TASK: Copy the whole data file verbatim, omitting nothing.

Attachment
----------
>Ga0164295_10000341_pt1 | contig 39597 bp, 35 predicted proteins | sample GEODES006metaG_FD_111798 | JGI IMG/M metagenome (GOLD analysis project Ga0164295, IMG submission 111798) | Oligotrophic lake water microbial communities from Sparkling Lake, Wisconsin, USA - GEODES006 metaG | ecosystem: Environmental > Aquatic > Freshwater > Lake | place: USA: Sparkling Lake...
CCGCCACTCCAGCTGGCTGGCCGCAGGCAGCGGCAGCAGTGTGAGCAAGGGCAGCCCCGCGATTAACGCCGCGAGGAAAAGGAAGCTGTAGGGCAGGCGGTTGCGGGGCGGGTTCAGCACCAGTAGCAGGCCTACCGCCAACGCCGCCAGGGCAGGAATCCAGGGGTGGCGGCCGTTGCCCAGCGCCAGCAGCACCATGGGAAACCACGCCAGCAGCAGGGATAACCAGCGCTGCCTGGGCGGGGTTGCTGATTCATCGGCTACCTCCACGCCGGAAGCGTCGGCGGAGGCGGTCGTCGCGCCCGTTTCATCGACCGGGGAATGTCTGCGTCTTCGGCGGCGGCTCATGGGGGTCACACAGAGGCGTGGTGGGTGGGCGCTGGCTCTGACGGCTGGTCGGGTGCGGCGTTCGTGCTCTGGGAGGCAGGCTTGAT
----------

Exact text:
>Ga0164295_10000341_pt1 | contig 39597 bp, 35 predicted proteins | sample GEODES006metaG_FD_111798 | JGI IMG/M metagenome (GOLD analysis project Ga0164295, IMG submission 111798) | Oligotrophic lake water microbial communities from Sparkling Lake, Wisconsin, USA - GEODES006 metaG | ecosystem: Environmental > Aquatic > Freshwater > Lake | place: USA: Sparkling Lake...
CCGCCACTCCAGCTGGCTGGCCGCAGGCAGCGGCAGCAGTGTGAGCAAGGGCAGCCCCGCGATTAACGCCGCGAGGAAAAGGAAGCTGTAGGGCAGGCGGTTGCGGGGCGGGTTCAGCACCAGTAGCAGGCCTACCGCCAACGCCGCCAGGGCAGGAATCCAGGGGTGGCGGCCGTTGCCCAGCGCCAGCAGCACCATGGGAAACCACGCCAGCAGCAGGGATAACCAGCGCTGCCTGGGCGGGGTTGCTGATTCATCGGCTACCTCCACGCCGGAAGCGTCGGCGGAGGCGGTCGTCGCGCCCGTTTCATCGACCGGGGAATGTCTGCGTCTTCGGCGGCGGCTCATGGGGGTCACACAGAGGCGTGGTGGGTGGGCGCTGGCTCTGACGGCTGGTCGGGTGCGGCGTTCGTGCTCTGGGAGGCAGGCTTGAT